John 3:1–17

This text is used for the Lectionary Year A on March 16, 2014.

Have you noticed lately that when you try to use a $20 bill at the store, the cashier swipes it with a marker before accepting it?  What is the purpose of that action?  She or he wants to make sure your bill is legitimate, not counterfeit.  There are many cases in which we are concerned with legitimacy: news stories, internet “facts”, credit card charges.  Some things are too important to risk illegitimacy.

In John 3: 1–17 Nicodemus approaches Jesus in order to figure out if Jesus is truly legitimate.  Nicodemus is identified as a Pharisee so we can assume that he is educated and knows what to look for in a Messiah figure.  Surely the Messiah would be known by his signs.  The Jews asked for signs in John 2:18, and Jesus performed signs that prompted many to believe in his name (John 2:23); Nicodemus himself acknowledges to Jesus that the Pharisees (at least some) recognize that Jesus is from God because of the signs Jesus has performed.  But, is Jesus truly legitimate?

The concluding verses of chapter 2 sum up Jesus’ reaction to those who believe in him based solely on his signs—Jesus does not trust them.  Jesus knows that signs might help some to believe, but a faith based on signs is inadequate and lacking in substance.  In Jesus’ response to Nicodemus, Jesus attempts to help Nicodemus move his faith to the next level of understanding.  Nicodemus, however, misunderstands Jesus’ statement, “Very truly, I tell you, no one can see the kingdom of God without being born anothen.”  The Greek word anothen has a double meaning.  It can be translated “from above” or “again.”  Nicodemus is immediately confused because he thinks Jesus is using the temporal option of being born again.  That notion is absurd.  Jesus, on the other hand, means being born from above, an entirely different birth.

As Jesus continues and attempts to clarify, Nicodemus becomes even more confused.  Birth, water, spirit, wind, Nicodemus is familiar with them all, but the way Jesus is incorporating them into the discussion is impossible to understand.  What he is not grasping is that he will not understand until he experiences new birth from above.  In the Greco-Roman world there was a conviction that “like is known by like.”   We only know and recognize what we are like.  Nicodemus does not understand the true legitimation of Jesus because he is not like Jesus.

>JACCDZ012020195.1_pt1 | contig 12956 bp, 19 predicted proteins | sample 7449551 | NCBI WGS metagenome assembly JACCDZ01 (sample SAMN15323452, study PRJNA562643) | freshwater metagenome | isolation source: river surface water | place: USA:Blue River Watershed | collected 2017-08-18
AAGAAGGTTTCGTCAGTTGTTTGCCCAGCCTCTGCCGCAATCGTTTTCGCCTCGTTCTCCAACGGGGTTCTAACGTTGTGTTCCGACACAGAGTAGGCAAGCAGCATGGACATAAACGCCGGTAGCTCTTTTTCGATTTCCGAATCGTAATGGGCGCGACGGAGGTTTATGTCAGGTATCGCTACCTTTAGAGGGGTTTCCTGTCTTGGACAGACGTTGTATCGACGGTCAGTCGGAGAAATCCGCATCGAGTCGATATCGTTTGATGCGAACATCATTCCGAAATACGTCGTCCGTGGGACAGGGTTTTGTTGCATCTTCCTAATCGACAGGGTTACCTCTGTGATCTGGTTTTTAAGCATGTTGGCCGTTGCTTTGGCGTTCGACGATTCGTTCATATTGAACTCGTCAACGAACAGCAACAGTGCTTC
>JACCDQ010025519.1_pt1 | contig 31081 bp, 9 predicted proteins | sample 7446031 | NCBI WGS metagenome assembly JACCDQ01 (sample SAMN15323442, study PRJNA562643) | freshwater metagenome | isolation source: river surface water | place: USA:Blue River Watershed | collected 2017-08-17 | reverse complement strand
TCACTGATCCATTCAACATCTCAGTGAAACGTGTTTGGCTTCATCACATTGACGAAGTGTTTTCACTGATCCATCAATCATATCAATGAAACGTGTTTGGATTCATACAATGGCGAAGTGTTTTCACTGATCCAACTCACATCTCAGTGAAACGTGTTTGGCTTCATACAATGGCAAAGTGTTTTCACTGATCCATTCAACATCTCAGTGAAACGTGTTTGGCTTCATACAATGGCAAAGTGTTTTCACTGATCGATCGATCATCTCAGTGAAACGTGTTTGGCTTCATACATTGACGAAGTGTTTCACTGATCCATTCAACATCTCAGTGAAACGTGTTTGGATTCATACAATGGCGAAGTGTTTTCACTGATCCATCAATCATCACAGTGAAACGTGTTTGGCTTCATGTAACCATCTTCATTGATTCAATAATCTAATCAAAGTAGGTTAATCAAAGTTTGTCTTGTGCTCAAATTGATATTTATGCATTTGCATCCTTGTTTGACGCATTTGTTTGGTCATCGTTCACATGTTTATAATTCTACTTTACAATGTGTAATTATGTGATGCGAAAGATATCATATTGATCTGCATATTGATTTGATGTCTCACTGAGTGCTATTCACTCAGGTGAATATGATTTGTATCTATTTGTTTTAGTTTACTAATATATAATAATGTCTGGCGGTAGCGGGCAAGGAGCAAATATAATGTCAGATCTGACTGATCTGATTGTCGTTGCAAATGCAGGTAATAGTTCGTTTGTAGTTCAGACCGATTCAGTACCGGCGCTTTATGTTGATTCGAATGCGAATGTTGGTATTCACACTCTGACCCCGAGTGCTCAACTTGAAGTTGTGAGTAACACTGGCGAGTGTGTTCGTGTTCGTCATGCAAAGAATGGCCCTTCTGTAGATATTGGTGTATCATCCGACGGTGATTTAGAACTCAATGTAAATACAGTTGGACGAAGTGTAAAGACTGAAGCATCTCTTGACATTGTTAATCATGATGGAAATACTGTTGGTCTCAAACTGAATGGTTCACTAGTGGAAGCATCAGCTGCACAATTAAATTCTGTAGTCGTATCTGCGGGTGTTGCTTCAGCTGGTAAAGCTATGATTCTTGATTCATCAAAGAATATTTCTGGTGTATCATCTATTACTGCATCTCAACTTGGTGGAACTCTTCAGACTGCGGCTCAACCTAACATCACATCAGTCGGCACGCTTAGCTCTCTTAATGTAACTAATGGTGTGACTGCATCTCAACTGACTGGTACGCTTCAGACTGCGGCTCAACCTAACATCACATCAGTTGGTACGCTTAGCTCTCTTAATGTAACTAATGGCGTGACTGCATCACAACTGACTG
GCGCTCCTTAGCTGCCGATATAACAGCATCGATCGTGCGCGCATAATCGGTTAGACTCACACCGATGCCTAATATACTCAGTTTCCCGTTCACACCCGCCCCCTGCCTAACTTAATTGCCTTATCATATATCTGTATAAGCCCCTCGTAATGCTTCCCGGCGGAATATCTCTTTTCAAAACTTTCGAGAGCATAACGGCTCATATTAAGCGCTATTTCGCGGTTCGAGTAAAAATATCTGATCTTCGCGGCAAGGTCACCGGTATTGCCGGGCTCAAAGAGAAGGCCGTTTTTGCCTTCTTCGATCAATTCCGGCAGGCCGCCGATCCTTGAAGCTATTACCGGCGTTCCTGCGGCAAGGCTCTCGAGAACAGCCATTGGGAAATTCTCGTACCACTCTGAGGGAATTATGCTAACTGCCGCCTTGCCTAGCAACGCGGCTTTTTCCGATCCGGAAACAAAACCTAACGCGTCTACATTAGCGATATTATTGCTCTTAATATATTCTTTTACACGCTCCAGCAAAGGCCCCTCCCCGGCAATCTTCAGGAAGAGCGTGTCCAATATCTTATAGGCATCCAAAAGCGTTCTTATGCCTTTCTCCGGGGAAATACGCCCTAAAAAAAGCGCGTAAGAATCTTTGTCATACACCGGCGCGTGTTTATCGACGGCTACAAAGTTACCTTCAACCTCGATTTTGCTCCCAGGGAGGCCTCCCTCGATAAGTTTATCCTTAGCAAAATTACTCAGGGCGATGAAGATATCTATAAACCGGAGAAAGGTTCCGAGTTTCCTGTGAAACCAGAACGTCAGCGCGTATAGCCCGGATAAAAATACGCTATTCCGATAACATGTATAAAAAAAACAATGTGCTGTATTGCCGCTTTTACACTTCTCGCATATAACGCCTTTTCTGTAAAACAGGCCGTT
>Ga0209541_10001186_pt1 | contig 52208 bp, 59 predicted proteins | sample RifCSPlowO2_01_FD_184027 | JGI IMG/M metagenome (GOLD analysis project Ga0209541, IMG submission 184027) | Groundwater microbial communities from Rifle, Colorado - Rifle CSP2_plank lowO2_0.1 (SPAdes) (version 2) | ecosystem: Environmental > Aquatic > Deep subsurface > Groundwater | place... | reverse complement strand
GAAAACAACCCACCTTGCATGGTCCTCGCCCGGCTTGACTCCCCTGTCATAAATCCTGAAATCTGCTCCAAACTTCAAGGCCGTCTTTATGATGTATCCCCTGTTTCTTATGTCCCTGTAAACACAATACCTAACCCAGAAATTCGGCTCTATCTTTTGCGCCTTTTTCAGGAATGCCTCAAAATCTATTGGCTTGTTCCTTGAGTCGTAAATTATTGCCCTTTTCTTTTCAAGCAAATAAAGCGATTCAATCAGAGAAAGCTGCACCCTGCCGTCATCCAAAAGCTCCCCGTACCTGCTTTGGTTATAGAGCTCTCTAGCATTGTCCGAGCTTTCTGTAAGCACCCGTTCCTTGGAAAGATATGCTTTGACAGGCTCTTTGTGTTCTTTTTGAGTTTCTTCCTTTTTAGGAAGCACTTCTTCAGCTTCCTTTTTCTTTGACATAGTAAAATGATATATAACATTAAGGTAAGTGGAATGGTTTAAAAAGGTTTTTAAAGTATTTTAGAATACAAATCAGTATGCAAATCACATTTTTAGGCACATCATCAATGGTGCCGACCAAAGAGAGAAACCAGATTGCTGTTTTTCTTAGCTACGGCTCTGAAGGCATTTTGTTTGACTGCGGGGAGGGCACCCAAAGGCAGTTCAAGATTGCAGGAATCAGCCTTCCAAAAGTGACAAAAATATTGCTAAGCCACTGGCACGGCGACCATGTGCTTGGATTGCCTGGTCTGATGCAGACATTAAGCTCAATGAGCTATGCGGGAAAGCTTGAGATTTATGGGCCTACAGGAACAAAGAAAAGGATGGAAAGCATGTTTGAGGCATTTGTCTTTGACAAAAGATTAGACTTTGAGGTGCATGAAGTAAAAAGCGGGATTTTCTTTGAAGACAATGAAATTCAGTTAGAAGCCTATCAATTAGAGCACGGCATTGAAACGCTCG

Jesus is legitimate because Jesus descended from heaven and will ascend into heaven again.  In fact, it is this decent and ascent into heaven that make it possible to be born from above.  Being born from above is not about becoming like a child in faith; it is about becoming a new creation.  The idea of new creation was not new in the Jewish culture.  New creation was a common motif in their eschatological hopes.  What Jesus makes possible is for new creation to begin now not sometime in the future.

Verses 13–17 begin an extensive reflection on the descent and ascent of Jesus and its implications.  Jesus first makes it clear that no one else has ascended into heaven as he has.  Neither Moses nor Elijah, nor any other person has done what Jesus does in the incarnation.  Jesus also points out that his ascension is necessary so that those who believe will have eternal life.  Despite the fact that his descent and ascension occur through great suffering, Jesus willing makes that journey.  God’s intention in sending Jesus to live, die, and rise again is to benefit human beings.  It is because of Jesus’ actions that believers might be born from above and thus experience eternal life.

In the Gospel of John, Jesus’ death is understood differently.  In the Synoptic Gospels, Jesus’ death is a humiliating experience that is overcome through Jesus’ resurrection.  In the Gospel of John, Jesus’ death is a critical part of Jesus’ glorification.  Jesus crucifixion is not necessarily a noble act, but rather it is a powerful act.  Crucifixion and resurrection are one event endured in love.  It is because Jesus descended to be with us and ascended again in power and glory that the Kingdom of God is present now and not only at the end of times.

Nicodemus approached Jesus with a desire to learn.  His belief that Jesus was sent by God was based on uncomplicated evidence—he had witnessed Jesus’ signs.  I wonder how he felt after the conversation.  He makes two more appearances in the Gospel of John in 7:45–52 and in 19:39; in both cases he is acting favorably toward Jesus.  We do not know, however, if Nicodemus ever truly understood and accepted Jesus’ offer of new birth.

How do we respond when people come to us with questions about Jesus?  We cannot show them signs like Jesus did, but we can respond patiently and lovingly to their questions.  How can we express to others who do not grasp our Christian lingo or accept our faith as evidence for belief in Jesus?  Jesus’ responses to Nicodemus were not over-simplified, in fact, Jesus pushed Nicodemus to expand his understanding.  Perhaps, we should provide answers that are in-depth rather than simple sound-bites about salvation.  In such situations, are we careful to express God’s love rather than judgment?  Jesus pushes Nicodemus, but Jesus never treats him poorly because of his lack of faith.

The good news of John 3:16 is for all people.  There are people in our neighborhoods, work places, and schools who are like Nicodemus, searching for a legitimate belief in which to place their faith.  Let us be beacons that point them to the birth from above because we, too, have experienced such a new birth and recognize the legitimacy of Jesus and have accepted God’s gift of eternal life.


Christine Jones
Assistant Professor of Religion
Carson-Newman University, Jefferson City, TN


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